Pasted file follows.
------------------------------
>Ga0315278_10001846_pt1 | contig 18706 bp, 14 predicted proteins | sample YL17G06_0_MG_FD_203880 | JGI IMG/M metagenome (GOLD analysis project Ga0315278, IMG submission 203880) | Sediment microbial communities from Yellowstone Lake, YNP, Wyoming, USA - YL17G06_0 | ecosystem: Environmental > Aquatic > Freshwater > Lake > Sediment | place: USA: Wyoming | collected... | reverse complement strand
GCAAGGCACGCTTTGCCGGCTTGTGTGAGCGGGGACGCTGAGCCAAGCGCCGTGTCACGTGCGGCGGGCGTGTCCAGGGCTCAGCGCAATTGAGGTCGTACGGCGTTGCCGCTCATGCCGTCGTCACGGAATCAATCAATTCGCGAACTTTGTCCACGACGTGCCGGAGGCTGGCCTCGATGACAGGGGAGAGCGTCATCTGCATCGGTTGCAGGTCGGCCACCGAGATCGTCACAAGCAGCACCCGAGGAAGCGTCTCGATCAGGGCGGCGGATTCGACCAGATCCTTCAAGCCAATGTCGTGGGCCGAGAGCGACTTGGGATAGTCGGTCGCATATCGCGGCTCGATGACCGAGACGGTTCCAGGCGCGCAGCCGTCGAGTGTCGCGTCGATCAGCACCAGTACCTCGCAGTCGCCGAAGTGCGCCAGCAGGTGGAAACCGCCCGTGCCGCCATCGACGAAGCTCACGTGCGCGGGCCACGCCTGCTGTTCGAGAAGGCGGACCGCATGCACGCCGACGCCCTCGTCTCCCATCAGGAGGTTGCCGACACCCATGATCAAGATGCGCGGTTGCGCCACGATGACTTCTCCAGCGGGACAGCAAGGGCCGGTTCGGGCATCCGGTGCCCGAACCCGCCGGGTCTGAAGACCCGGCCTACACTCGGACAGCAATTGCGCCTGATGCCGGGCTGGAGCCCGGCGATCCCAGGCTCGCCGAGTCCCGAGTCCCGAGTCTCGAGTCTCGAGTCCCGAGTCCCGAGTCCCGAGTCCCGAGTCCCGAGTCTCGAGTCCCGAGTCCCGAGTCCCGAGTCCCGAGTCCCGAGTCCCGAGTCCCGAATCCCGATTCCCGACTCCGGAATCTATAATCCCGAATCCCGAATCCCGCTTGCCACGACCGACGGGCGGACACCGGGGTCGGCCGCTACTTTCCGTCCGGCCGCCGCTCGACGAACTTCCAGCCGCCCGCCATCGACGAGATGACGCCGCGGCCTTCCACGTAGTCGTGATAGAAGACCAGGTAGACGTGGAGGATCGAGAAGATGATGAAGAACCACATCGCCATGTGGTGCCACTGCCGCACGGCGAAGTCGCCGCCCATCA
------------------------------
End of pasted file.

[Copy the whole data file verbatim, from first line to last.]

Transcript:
>Ga0315278_10001846_pt1 | contig 18706 bp, 14 predicted proteins | sample YL17G06_0_MG_FD_203880 | JGI IMG/M metagenome (GOLD analysis project Ga0315278, IMG submission 203880) | Sediment microbial communities from Yellowstone Lake, YNP, Wyoming, USA - YL17G06_0 | ecosystem: Environmental > Aquatic > Freshwater > Lake > Sediment | place: USA: Wyoming | collected... | reverse complement strand
GCAAGGCACGCTTTGCCGGCTTGTGTGAGCGGGGACGCTGAGCCAAGCGCCGTGTCACGTGCGGCGGGCGTGTCCAGGGCTCAGCGCAATTGAGGTCGTACGGCGTTGCCGCTCATGCCGTCGTCACGGAATCAATCAATTCGCGAACTTTGTCCACGACGTGCCGGAGGCTGGCCTCGATGACAGGGGAGAGCGTCATCTGCATCGGTTGCAGGTCGGCCACCGAGATCGTCACAAGCAGCACCCGAGGAAGCGTCTCGATCAGGGCGGCGGATTCGACCAGATCCTTCAAGCCAATGTCGTGGGCCGAGAGCGACTTGGGATAGTCGGTCGCATATCGCGGCTCGATGACCGAGACGGTTCCAGGCGCGCAGCCGTCGAGTGTCGCGTCGATCAGCACCAGTACCTCGCAGTCGCCGAAGTGCGCCAGCAGGTGGAAACCGCCCGTGCCGCCATCGACGAAGCTCACGTGCGCGGGCCACGCCTGCTGTTCGAGAAGGCGGACCGCATGCACGCCGACGCCCTCGTCTCCCATCAGGAGGTTGCCGACACCCATGATCAAGATGCGCGGTTGCGCCACGATGACTTCTCCAGCGGGACAGCAAGGGCCGGTTCGGGCATCCGGTGCCCGAACCCGCCGGGTCTGAAGACCCGGCCTACACTCGGACAGCAATTGCGCCTGATGCCGGGCTGGAGCCCGGCGATCCCAGGCTCGCCGAGTCCCGAGTCCCGAGTCTCGAGTCTCGAGTCCCGAGTCCCGAGTCCCGAGTCCCGAGTCCCGAGTCTCGAGTCCCGAGTCCCGAGTCCCGAGTCCCGAGTCCCGAGTCCCGAGTCCCGAATCCCGATTCCCGACTCCGGAATCTATAATCCCGAATCCCGAATCCCGCTTGCCACGACCGACGGGCGGACACCGGGGTCGGCCGCTACTTTCCGTCCGGCCGCCGCTCGACGAACTTCCAGCCGCCCGCCATCGACGAGATGACGCCGCGGCCTTCCACGTAGTCGTGATAGAAGACCAGGTAGACGTGGAGGATCGAGAAGATGATGAAGAACCACATCGCCATGTGGTGCCACTGCCGCACGGCGAAGTCGCCGCCCATCA